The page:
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Women and Gender Equality and Youth Minister Marci Ien rises during Question Period, in Ottawa, Tuesday, May 9, 2023. Canada's minister for women, gender equality and youth says Saskatchewan and New Brunswick's decision to require students under 16 have parental consent to have schools use their preferred pronoun and names places trans kids in a "life or death situation." THE CANADIAN PRESS/Adrian WyldAdrian Wyld/The Canadian Press

The federal government will provide $162-million to Ontario under the national action plan on gender-based violence, as the province also works to implement recommendations from a coroner’s inquest into a triple femicide.

The funding, announced Wednesday, marks the latest federal-provincial agreement since Ottawa released its 10-year national action plan last November after years of lobbying from survivors, front-line workers and women’s organizations.

The issue has taken on particular prominence in Ontario, where the government has rejected calls to declare intimate partner violence an epidemic as recommended by the inquest into a triple murder in a rural county in 2015. The Ontario and federal governments did not release details of the new agreement on Wednesday but said more information, including accountability measures, would be available in the coming weeks.

Marci Ien, federal Minister of Women and Gender Equality, said the money would go to three federal priorities: prevention efforts; reaching underserved and at-risk populations; and stabilizing the long-struggling gender-based-violence sector.

“This means that the government of Ontario will be able to strengthen existing programs, or create new ones helping vulnerable people out of dangerous situations,” she said.

Michael Parsa, Ontario’s Minister of Children, Community and Social Services, said only that the funding will go to 400 “transfer payment recipients” – companies or organizations that receive funding for contracts.

Anti-violence advocates welcomed the money but criticized the lack of detail and the temporary nature of the funding.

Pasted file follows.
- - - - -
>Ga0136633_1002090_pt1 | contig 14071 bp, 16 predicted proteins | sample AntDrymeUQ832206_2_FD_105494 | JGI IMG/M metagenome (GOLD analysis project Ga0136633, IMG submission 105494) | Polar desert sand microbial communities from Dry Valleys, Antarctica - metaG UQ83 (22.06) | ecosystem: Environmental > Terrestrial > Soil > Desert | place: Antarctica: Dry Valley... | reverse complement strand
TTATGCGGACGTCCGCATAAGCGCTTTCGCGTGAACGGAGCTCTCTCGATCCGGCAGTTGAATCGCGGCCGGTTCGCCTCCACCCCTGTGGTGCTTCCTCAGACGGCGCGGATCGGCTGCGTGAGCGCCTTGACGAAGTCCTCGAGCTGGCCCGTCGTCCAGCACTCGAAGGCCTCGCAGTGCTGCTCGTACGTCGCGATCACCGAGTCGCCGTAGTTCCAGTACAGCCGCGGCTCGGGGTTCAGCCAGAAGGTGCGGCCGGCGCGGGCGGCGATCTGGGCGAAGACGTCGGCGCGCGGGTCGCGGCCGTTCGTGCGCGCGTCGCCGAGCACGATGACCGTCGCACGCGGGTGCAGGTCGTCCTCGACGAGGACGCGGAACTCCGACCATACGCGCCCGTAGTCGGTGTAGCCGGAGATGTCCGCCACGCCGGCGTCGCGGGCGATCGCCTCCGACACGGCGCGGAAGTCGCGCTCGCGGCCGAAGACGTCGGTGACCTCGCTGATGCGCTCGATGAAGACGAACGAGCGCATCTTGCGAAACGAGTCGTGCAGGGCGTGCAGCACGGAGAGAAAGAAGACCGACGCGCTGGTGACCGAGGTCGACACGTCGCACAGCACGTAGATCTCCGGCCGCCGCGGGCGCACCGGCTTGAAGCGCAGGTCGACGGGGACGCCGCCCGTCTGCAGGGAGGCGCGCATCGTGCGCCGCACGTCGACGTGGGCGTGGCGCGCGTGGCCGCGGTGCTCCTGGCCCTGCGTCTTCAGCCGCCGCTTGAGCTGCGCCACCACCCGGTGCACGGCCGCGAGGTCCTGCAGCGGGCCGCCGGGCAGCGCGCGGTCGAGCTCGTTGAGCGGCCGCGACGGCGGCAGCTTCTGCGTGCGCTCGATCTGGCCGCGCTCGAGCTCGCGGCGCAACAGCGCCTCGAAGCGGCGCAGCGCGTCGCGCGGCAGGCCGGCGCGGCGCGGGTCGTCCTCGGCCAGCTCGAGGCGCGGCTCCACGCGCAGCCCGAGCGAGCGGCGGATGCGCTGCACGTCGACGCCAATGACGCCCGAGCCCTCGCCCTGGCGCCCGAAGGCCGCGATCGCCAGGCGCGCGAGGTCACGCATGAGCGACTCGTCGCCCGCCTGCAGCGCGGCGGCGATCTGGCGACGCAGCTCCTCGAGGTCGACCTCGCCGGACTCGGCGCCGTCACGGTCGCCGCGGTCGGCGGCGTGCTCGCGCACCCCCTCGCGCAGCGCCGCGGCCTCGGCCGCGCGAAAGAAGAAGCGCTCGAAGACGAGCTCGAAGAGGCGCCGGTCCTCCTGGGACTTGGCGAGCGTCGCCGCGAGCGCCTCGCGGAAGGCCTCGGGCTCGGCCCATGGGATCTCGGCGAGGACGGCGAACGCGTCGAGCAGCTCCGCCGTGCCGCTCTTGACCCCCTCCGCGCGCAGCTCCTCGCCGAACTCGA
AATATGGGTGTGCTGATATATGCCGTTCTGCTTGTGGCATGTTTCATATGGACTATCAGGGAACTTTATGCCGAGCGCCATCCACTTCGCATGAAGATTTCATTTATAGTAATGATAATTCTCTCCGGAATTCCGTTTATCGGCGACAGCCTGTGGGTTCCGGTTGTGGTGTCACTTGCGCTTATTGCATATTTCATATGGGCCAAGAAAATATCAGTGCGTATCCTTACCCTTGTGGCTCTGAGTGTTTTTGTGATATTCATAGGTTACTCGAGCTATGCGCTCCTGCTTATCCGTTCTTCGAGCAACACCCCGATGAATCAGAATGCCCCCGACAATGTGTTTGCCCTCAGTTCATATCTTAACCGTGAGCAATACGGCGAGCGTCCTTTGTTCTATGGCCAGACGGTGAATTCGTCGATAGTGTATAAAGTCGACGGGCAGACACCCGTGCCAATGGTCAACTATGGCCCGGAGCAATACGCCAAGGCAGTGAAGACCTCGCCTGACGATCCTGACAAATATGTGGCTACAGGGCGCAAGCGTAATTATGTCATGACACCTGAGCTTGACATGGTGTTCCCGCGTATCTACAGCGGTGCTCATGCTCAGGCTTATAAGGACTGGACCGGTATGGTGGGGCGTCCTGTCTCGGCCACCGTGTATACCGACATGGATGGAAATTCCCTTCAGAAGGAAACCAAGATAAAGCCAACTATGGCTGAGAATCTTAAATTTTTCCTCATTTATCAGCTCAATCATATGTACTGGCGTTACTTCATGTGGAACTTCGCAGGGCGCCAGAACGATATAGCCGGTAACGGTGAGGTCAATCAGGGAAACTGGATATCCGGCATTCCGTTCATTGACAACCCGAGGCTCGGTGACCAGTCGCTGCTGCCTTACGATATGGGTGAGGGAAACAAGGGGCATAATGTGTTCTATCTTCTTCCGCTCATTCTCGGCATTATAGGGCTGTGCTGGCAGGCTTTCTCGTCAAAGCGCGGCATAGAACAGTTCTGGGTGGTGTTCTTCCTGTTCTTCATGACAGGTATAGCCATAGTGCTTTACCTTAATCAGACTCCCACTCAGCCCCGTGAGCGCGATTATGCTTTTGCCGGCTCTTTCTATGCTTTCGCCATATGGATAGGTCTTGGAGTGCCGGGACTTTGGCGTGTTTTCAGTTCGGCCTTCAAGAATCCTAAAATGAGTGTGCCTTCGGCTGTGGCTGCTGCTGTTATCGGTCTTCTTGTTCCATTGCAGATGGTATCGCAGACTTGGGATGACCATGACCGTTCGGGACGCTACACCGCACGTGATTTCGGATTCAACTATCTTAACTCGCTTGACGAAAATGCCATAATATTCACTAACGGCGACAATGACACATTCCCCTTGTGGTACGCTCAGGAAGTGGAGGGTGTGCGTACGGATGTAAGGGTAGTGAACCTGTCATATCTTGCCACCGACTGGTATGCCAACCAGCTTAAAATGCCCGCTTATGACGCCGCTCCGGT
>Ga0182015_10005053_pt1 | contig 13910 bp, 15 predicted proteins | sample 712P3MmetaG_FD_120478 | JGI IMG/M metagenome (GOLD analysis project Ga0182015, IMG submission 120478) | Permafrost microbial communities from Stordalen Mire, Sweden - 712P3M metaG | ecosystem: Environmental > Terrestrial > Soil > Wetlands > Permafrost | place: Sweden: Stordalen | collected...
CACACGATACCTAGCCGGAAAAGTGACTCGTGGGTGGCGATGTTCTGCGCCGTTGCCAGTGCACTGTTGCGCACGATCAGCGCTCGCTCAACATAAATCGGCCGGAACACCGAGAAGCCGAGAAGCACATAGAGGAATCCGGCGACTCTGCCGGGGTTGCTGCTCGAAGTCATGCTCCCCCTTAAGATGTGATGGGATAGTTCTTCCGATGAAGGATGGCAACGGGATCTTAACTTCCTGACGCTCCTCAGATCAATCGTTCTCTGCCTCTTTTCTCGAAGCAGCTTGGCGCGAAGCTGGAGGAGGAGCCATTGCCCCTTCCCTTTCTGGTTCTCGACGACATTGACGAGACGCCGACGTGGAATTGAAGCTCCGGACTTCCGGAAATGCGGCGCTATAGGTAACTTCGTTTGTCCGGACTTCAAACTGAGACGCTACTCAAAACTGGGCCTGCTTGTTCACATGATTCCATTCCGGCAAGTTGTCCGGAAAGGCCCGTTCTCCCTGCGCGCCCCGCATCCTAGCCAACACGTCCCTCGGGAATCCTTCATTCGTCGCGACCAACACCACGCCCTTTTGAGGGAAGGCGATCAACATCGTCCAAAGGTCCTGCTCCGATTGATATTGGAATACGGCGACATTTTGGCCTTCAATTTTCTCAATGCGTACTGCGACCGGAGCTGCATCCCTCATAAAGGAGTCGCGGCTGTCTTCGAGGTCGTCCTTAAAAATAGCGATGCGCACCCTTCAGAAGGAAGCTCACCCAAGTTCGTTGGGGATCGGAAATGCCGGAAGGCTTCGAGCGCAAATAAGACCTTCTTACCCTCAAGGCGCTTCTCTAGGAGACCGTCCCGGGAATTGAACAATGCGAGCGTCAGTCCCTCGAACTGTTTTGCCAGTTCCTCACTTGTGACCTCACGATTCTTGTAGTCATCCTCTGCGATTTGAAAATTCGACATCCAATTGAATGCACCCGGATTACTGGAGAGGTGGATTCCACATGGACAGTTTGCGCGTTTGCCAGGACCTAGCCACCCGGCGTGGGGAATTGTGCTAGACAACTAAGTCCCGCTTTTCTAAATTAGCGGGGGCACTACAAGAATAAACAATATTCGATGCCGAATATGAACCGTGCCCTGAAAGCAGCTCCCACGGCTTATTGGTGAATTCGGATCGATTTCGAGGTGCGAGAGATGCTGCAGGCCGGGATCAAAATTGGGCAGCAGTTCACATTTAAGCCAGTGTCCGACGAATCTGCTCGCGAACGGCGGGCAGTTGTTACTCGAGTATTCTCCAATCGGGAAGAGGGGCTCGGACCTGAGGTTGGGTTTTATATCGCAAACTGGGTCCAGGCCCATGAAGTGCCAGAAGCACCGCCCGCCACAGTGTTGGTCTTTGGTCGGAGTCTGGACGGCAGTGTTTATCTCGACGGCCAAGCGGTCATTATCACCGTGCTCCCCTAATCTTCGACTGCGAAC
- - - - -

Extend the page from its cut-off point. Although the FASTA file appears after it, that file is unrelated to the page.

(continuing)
Previous agreements have been struck with Alberta, Saskatchewan, Manitoba, Prince Edward Island, Nunavut, Yukon, and the Northwest Territories. None of those announcements included specific details, either.

On average, a woman or girl is killed in Canada every two days. Advocates have argued that access to victim services such as counselling, transitional housing and emergency funding must be standardized across the country, and should not depend on your postal code.

Lise Martin, executive director of Women’s Shelters Canada – an organization that supports shelters across the country and led to the creation of a “roadmap” for a plan in 2021 – said Wednesday that she welcomes any new funding, but stressed that this amount will not go far enough.

“The issues are just so huge that, like we said in the roadmap process, we need billions not millions,” she said.

While she appreciated the politicians’ acknowledgement of the hard work of the sector at Wednesday’s announcement, and their stated commitment to addressing staffing issues within it, she said she would have liked to see them specifically name shelters and sexual assault centres that will benefit from these funds.

Ms. Martin stressed the need for consultation with the anti-violence sector, which as far as she knows has not occurred so far.

“So how is the sector reflected? Or is that consultation going to happen now that the agreement is signed? There’s just so many unanswered questions,” she said. “It all goes back to transparency.”

Sami Pritchard, director of advocacy and communications for YWCA Toronto, agrees.

“We’ve been waiting to see it happen, and we’re thrilled to see it come to fruition,” she said of the announcement. But moving forward, she is keen to see what accountability measures will be put in place “to ensure that this plan can be as meaningful as it intends to be, and to ensure that the province acts responsibly and are listening to the needs of communities throughout its entire implementation.”

She said there will be “annual check-ins” to ensure that the agreed-upon priorities are adhered to. But she also said it is important for provinces and territories to retain autonomy in this process, given the unique needs across the country.

Like Ms. Martin, Ms. Pritchard said she was “especially pleased to see the prioritization to stabilize and strengthen the gender-based violence sector … that’s one piece that ourselves and I know our sector partners have long been calling for.”

But a four-year commitment does not equal permanent core funding.

“We really need to see a lifetime commitment to ensure the sustainability and stability of the sector,” Ms. Pritchard said.

In Ontario, anti-violence experts and advocates have expressed disappointment with Premier Doug Ford’s government in recent months, after it refused to declare intimate partner violence an epidemic in the province, which was the first recommendation from the jury at a high-profile inquest last year into a 2015 triple femicide in Renfrew County.

There were similar calls after a woman and three children were murdered in what police described as a case of intimate-partner violence in Sault Ste. Marie, Ont., last month.

Sault Ste. Marie has since joined more than 70 other municipalities across Ontario in making such a declaration at the local level.

YWCA Toronto has launched an online campaign specifically urging the provincial government to reverse course and make that declaration.

“We are very much hopeful that the province will reconsider their stance on not declaring intimate-partner violence and gender-based violence an epidemic,” Ms. Pritchard said.

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